A Posthumous Ph.D.

Professors at the University of Chicago pay tribute to slain Ph.D. student's ideas by defending his dissertation.

June 9, 2021
 
Photo courtesy of the Fama-Miller Center.
Yiran Fan

After Yiran Fan was killed during a mass shooting in Chicago in January, his professors at the University of Chicago defended his dissertation for him.

The university will posthumously award a Ph.D. degree to Fan at commencement ceremonies this Friday. University officials also plan to present the degree to Fan's parents at the University of Chicago Center in Beijing this fall.

Fan was a fourth-year doctoral student from China and was studying financial economics at the university. His professors and advisors described him as stand out student who was deeply committed to his intellectual pursuits.

He died before proposing a dissertation topic, but after his death his professors were able to access research stored in his Dropbox account, according to a UChicago News article.

The professors defended Fan's dissertation in March. It consists of two essays: “Screening Competition under Flexible Information Acquisition” and “The Interaction of Bankers' Asset and Liability Management with Liquidity Concerns” The second paper explores how rational behavior by bankers who want to increase liquidity can lead to risky lending practices, according to a summary published in the Chicago Booth Review.

“We dug into Yiran's Dropbox and found two polished papers, which were then distributed to a four-person committee (Professors Lars Peter Hansen, Veronica Guerrieri, Doron Ravid, and me),” Zhiguo He, the Fuji Bank and Heller Professor of Finance and co-chair of Fan's dissertation committee, said via email.

“Lars and I read both papers carefully, digested their key economic messages, and prepared the slides for each paper,” He wrote. “We then scheduled a public lecture with a wide audience (following the Ph.D. dissertation defense rules at UChicago), to which we presented the two papers. During the presentation, it became clear to the four-person committee that Yiran's papers had met the bar for a Ph.D. degree. We voted right after the lecture, and Lars announced it after the public lecture.”

Lars Peter Hansen, the co-chair of Fan's dissertation committee and the David Rockefeller Distinguished Service Professor in Economics, Statistics and the Booth School of Business, said in a written statement that “there was sadness” at the dissertation defense, “because it was both a reminder of the loss of someone we knew well on a personal level, and the loss of a truly gifted young scholar who would have wanted the opportunity to make further improvements on an already impressive Ph.D. dissertation.”

Hansen lamented Fan's tragic death from “a senseless act of violence, which has been happening far too frequently.”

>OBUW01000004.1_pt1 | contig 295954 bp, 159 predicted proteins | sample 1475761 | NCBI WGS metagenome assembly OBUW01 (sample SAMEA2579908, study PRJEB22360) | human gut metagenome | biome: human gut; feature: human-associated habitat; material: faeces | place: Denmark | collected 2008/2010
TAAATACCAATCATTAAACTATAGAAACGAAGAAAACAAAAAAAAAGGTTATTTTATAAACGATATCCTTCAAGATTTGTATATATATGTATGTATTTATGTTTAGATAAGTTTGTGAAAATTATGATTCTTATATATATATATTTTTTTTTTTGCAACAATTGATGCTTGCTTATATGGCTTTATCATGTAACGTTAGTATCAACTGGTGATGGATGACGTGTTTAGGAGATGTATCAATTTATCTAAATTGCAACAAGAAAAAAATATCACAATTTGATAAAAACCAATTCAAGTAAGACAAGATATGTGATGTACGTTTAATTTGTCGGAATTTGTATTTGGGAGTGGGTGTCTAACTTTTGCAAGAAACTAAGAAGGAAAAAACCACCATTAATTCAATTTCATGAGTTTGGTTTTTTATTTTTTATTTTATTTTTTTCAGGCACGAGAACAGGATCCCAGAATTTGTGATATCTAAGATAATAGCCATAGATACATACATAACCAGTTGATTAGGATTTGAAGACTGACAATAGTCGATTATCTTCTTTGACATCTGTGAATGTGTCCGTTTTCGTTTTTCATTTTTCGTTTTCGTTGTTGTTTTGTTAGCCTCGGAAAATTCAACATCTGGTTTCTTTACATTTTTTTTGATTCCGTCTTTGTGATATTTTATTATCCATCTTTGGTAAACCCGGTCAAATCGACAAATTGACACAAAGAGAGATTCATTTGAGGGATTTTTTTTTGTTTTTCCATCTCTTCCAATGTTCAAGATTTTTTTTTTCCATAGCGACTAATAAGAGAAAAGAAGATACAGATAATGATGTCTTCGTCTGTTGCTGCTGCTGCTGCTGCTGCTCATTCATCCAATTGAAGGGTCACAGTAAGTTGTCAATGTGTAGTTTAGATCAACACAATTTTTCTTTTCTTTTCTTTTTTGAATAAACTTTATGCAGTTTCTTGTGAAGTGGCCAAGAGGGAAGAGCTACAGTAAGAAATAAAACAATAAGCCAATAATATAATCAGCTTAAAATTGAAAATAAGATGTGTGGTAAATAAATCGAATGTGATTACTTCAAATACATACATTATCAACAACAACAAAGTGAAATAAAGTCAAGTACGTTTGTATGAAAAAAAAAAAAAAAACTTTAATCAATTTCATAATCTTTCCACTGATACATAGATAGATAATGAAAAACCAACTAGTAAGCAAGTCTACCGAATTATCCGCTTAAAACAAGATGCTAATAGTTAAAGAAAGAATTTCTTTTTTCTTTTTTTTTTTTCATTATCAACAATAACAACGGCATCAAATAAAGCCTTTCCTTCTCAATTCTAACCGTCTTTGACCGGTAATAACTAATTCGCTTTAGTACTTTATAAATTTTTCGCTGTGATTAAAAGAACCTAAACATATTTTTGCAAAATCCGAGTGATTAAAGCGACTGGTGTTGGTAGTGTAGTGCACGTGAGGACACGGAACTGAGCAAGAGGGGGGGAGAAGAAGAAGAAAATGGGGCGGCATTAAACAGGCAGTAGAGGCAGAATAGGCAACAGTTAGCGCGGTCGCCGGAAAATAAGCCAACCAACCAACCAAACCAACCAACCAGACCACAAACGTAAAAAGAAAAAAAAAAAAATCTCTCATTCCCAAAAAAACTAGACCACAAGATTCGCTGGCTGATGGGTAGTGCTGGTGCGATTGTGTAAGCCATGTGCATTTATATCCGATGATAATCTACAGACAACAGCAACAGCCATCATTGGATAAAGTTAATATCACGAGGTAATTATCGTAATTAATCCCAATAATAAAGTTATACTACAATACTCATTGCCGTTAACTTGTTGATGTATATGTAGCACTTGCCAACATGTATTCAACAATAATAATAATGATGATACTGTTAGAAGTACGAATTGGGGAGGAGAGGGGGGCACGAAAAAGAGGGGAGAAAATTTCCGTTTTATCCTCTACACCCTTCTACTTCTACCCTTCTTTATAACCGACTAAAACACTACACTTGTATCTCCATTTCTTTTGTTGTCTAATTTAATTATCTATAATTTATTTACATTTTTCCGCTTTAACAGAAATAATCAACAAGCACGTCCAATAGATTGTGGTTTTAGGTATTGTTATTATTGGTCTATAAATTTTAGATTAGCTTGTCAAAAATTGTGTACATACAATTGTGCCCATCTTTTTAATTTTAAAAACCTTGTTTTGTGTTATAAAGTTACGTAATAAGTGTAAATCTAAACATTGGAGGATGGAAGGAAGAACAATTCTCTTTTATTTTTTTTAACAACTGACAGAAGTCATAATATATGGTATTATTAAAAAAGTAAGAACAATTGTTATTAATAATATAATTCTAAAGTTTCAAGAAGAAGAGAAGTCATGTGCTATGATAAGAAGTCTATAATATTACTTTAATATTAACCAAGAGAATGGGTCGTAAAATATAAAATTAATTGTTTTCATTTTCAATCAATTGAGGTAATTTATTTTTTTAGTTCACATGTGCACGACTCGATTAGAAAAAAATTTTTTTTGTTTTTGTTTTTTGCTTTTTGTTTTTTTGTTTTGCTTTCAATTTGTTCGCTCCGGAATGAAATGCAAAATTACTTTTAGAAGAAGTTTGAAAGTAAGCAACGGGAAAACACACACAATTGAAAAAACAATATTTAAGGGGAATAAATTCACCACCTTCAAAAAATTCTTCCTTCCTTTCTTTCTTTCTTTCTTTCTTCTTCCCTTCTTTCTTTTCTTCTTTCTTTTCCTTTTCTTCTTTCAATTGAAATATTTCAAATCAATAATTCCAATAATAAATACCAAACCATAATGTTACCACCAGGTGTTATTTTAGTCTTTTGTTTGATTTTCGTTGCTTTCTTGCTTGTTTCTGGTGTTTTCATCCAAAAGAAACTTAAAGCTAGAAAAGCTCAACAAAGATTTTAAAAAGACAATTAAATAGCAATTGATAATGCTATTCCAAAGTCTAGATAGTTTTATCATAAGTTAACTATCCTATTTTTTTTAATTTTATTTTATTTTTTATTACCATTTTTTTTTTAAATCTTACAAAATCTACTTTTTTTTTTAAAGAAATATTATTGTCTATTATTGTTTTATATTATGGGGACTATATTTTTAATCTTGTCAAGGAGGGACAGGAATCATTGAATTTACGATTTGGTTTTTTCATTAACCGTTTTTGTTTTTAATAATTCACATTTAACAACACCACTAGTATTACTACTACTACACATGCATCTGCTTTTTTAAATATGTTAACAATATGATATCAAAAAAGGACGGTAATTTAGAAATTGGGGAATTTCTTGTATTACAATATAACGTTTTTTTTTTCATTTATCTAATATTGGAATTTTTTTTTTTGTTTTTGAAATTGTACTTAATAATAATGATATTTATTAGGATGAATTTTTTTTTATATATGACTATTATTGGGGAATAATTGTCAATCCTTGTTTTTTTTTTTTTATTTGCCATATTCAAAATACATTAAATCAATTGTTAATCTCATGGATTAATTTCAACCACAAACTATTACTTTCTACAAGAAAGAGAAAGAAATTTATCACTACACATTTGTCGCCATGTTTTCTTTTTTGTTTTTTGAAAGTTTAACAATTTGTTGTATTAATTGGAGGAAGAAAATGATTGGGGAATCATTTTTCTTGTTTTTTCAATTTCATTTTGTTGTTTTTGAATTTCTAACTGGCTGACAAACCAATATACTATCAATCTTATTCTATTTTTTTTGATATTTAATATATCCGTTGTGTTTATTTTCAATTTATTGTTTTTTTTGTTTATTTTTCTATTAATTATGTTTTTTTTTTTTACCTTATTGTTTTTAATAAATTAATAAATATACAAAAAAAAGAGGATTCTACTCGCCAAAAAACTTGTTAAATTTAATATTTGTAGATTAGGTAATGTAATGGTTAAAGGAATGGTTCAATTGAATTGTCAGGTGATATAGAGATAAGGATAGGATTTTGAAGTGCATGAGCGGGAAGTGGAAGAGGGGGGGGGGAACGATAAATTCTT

Hansen, a Nobel laureate, said he had known Fan since he worked as a research professional at the university's Fama-Miller Center for Research in Finance, and was glad to write recommendation letters for Fan to apply to top Ph.D. programs. He was pleased when Fan chose Chicago's program in financial economics.

Hansen described Fan as having quickly established himself as “a remarkable Ph.D. student.”

“He won the Lee Prize from the economics department for being a top performing student in the macroeconomics core curriculum,” Hansen said. “My colleagues and I have been pleased to have him as a teaching assistant. Indeed, he always showed a deep commitment to help his fellow graduate students learn. He has been an invaluable intellectual resource to our economics and finance community. I have had many superb Ph.D. students over the years, but Yiran will stand out as someone truly special.”

In addition to awarding a posthumous degree, Chicago is establishing a fellowship in Fan's name, with contributions from Fan's parents.

Nishant Vats, Fan's classmate and friend, described Fan as a “brilliant but humble” student and researcher who always understood the concepts but never showed off in class. He said Fan was helpful, kind, generous and funny.

“He had a lot of skills apart from being this very nice and talented academic. He was also involved in theater and a very funny person,” Vats said.

Vats, who attended Fan's posthumous dissertation defense in March, had mixed feelings about the event.

“I feel like he should have been there defending his work,” Vats said. But he also was grateful to the professors who organized Fan's defense so he could still earn his degree.

“One of his biggest dreams was to get a Ph.D.,” Vats said.

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